Success in energy reform
Renewable energies saved German electricity consumers 11.2 billion euros in 2013
Germany’s energy consumers saved a total of 11.2 billion euros in 2013 because large amounts of renewable energy was fed into the electricity grid. This was recently discovered by researchers at FAU. For their discussion paper entitled ‘Deutschland ohne Erneuerbare Energien? – Stromkosten und Versorgungssicherheit ohne die Einspeisung Erneuerbarer Energien in den Jahren 2011–2013’ (Germany without renewable energy? – Electricity costs and supply security without renewable energy in 2011–2013), the researchers analysed the development of electricity prices over the past few years for Siemens AG as part of the Campus Future Energy Systems (FES) initiative.
Based on historical data from the European Energy Exchange (EEX) the team of researchers led by Prof. Dr. Karl from the Chair of Energy Process Engineering calculated how electricity prices for private households and commercial customers would have developed if, after the Fukushima disaster, no renewable energy sources had been available to produce electricity in the years 2011 to 2013.
The result – which indicates surprising savings – shows that if no electricity had been produced using wind and solar power the increase in electricity prices over the past few years would have been even higher than the increases that actually occurred after the introduction of the German Renewable Energy Act (EEG – Erneuerbare-Energien-Gesetz) and are currently the source of much debate.
This is due to the decrease in energy production capacity from conventional energy sources and nuclear power as a result of the German government’s decision to phase out nuclear power after the Fukushima disaster. Reduced supply on German energy markets would have upset the balance between supply and demand, leading to significantly higher exchange prices. However, the increase in renewable energy and the resulting excess supply on the energy markets actually caused a reduction in prices.
For example, the analysis shows that in 2013 in day-ahead trade – the trade of electricity for the following day – on the European Power Exchange Spot market (EPEX SPOT) electricity prices would have increased by 5.29 cents without wind and solar power due to a considerable reduction in energy supply. The costs of the EEG surcharge of around 20.4 billion euros for the year 2013 therefore contrasts with savings of around 31.6 billion euros for electricity produced using conventional sources. Therefore, based on the historical exchange data, the savings for the end consumer – i.e. the person who ultimately uses the electricity for private or commercial purposes and does not resell it – amounted to around 11.2 billion euros in Germany in 2013, despite the additional costs as a result of the EEG surcharge.
The amount saved by individual consumers varied between groups. For private households and commercial consumers the reconstructed additional costs of 5.29 cents per kilowatt hour are almost equal to the EEG surcharge of 5.277 cents per kilowatt hour for this year – meaning that there would have been little difference for them in comparison with current electricity prices. However, for companies that require large amounts of energy that are currently exempt from the EEG surcharge the proportion of energy procurement costs made up of production costs would have more than doubled.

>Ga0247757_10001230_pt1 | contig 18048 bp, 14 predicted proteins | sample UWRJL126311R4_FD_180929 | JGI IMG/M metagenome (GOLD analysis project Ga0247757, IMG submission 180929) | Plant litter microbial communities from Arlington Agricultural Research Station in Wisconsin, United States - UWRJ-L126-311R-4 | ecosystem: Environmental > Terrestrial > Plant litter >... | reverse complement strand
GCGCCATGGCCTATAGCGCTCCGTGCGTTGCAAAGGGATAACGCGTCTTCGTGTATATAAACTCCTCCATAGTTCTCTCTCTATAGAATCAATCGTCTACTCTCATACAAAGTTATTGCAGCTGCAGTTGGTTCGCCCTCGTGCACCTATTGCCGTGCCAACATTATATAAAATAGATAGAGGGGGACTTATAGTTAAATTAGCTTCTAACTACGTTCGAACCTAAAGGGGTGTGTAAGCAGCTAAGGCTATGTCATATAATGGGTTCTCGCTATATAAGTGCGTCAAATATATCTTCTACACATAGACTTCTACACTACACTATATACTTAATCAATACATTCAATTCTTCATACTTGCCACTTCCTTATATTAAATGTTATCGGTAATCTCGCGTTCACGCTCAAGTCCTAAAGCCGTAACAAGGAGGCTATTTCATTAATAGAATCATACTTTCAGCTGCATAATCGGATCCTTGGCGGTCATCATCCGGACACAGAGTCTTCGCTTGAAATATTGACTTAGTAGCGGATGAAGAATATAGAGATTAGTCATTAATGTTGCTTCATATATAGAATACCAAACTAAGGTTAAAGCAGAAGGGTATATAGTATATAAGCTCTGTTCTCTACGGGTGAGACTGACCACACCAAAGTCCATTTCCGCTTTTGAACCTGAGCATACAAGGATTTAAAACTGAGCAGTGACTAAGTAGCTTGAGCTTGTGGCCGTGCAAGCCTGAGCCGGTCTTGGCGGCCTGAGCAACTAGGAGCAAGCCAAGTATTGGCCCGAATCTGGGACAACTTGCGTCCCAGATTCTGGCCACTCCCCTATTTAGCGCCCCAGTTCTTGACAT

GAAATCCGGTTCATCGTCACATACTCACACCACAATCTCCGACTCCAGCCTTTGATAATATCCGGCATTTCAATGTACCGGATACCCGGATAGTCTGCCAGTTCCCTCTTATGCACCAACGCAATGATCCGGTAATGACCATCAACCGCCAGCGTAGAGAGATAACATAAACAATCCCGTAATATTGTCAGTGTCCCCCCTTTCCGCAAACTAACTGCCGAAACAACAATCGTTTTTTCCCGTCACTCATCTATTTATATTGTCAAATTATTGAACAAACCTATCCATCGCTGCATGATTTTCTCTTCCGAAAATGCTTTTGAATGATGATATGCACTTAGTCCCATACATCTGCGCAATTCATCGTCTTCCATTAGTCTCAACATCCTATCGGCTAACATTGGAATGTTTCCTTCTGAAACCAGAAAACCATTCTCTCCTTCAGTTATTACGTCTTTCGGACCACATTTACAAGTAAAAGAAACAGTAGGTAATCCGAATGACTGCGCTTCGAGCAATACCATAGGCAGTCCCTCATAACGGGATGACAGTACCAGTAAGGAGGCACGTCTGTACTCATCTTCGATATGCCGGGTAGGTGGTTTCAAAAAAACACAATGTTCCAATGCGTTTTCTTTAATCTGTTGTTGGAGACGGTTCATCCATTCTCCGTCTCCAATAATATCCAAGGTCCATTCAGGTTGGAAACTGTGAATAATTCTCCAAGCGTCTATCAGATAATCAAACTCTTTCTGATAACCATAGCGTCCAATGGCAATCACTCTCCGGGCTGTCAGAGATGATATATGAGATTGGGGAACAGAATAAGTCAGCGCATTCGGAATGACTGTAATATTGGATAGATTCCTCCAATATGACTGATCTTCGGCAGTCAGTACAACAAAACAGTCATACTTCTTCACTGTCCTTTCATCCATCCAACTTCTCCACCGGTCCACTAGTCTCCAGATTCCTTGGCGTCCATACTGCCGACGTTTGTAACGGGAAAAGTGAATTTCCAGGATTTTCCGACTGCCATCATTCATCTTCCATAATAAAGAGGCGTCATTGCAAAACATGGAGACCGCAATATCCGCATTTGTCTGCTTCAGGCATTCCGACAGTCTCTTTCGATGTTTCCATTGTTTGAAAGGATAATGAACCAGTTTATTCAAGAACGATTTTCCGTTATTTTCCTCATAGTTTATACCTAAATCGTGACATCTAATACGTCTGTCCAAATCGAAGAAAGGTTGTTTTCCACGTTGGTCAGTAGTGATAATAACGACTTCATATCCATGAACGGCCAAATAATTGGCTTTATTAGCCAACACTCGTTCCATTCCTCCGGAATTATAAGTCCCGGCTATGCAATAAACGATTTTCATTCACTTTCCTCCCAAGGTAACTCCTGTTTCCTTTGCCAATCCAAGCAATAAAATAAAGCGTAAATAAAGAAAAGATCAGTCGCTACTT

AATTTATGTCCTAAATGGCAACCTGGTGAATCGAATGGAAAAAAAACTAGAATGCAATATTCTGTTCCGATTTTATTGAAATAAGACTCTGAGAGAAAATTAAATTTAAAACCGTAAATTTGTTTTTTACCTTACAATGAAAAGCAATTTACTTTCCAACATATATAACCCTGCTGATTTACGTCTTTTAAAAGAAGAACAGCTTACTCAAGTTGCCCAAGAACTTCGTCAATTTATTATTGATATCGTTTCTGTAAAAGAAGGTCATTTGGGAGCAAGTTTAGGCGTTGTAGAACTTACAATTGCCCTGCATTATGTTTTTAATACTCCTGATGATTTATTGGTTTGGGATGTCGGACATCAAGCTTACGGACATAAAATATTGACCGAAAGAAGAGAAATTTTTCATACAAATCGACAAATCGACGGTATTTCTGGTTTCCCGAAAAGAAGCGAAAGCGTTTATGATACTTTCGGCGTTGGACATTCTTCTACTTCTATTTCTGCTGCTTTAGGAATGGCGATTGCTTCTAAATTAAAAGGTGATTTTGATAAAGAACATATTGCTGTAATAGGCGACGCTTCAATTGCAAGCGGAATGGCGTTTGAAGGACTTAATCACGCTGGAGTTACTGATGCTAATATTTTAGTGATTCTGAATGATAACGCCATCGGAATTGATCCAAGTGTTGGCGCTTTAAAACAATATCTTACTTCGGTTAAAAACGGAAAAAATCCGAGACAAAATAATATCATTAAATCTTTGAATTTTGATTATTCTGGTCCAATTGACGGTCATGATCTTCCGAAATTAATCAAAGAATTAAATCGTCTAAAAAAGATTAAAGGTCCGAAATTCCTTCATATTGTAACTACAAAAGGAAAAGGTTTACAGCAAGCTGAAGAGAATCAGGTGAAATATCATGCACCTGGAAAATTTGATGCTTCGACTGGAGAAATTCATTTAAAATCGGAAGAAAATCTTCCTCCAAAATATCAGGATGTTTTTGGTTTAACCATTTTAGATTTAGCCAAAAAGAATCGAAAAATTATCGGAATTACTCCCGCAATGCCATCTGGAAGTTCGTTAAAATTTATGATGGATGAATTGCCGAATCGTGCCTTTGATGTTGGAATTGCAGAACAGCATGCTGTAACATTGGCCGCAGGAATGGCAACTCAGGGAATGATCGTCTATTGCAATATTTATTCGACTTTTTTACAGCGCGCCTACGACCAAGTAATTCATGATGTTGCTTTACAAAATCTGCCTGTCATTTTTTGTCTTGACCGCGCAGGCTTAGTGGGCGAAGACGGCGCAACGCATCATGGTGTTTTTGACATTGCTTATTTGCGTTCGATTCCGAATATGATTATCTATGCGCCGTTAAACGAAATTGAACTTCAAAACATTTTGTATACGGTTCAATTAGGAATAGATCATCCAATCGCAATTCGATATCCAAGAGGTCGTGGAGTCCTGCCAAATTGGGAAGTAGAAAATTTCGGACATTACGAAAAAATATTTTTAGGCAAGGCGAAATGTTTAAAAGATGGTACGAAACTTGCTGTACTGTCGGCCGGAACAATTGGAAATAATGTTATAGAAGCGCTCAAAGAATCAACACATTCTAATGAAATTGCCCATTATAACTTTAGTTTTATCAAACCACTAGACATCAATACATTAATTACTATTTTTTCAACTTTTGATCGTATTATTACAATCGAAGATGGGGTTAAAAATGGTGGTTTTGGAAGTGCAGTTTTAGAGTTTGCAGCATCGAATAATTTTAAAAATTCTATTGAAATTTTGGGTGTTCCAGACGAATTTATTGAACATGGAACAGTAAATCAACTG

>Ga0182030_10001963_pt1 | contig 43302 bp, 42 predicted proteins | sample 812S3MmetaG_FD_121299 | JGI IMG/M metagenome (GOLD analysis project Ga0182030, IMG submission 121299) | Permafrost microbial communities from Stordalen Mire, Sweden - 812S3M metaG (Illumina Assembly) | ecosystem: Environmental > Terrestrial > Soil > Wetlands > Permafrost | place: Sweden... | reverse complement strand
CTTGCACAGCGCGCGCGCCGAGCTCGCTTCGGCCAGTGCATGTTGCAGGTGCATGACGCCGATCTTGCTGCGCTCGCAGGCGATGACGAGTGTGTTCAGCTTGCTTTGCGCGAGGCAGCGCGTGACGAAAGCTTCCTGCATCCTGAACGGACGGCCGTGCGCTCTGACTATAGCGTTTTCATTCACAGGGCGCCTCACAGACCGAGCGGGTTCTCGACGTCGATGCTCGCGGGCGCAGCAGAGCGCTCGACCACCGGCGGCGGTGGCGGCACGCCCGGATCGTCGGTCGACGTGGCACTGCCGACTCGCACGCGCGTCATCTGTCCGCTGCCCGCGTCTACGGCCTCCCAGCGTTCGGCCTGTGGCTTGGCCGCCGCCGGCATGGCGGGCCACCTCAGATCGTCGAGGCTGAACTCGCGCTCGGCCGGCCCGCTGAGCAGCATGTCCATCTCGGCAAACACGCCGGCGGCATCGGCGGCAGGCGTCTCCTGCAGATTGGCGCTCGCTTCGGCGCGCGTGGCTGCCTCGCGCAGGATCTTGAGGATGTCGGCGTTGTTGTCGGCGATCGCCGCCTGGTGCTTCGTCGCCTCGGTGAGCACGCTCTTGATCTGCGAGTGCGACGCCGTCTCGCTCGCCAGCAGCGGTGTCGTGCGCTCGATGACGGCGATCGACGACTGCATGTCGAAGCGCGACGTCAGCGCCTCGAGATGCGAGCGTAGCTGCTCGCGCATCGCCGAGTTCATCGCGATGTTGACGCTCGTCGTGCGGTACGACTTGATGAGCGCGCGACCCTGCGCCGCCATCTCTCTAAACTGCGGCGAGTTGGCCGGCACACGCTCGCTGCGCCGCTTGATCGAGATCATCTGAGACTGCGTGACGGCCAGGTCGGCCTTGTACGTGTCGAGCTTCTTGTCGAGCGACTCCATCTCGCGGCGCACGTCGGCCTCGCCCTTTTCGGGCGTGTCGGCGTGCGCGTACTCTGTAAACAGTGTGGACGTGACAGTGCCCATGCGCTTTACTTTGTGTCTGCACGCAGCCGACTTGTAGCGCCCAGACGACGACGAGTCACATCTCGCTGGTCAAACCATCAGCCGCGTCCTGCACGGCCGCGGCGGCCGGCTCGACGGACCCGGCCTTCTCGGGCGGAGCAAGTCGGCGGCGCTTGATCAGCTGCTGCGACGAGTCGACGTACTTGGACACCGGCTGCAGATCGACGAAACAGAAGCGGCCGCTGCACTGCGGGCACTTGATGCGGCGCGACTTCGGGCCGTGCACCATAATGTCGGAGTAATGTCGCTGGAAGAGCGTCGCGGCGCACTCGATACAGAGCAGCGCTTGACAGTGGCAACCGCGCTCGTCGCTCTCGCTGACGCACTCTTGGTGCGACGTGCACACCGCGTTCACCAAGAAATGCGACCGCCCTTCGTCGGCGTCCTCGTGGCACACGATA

An even more serious discovery is that without wind and solar power, even with the maximum available amount of conventional and nuclear energy production capacity it would not have been possible to meet demand for more than 269 hours in 2013. This does not automatically mean that there would have been major disruptions such as blackouts in these situations, as the analysis does not take into account reserve services and possible additional electricity imports. However, in these situations it was only possible to guarantee secure network operations by feeding renewable energy into the grid.
In light of this, expanding the supply of renewable energy did not just reduce the overall costs of energy which were reduced for the end consumer, it also increased the security of the electricity supply in the German market in the wake of a reduction of capacity supplied by nuclear power plants and power plants using traditional energy sources.
The discussion paper also shows that – under the condition that no other conventional power plants are taken out of the grid – if renewable energy is increased further as the German government has planned, the cost of electricity for the German end consumer should remain more or less constant until 2020. With the closure of the remaining six nuclear power plants by 2022, the balance between supply and demand will shift so dramatically that electricity prices may increase by up to 7 cents per kilowatt hour in just two years.
The FAU researchers consider it essential that additional production capacity, in particular in the form of technologies that enable peak generation, be available by 2023 at the latest in order to make up for the loss of capacity from nuclear power plants.
In the Campus Future Energy Systems (FES) initiative, Siemens and FAU are working together to develop new concepts for renewable energy use, modern storage technology, compact, energy-efficient drives and low-cost, flexible production procedures. The discussion paper was drawn up in autumn 2014 at a time when there was a great deal of public discussion about constant increases in electricity prices.
Prof. Dr. Jürgen Karl
Phone: +49 911 53029021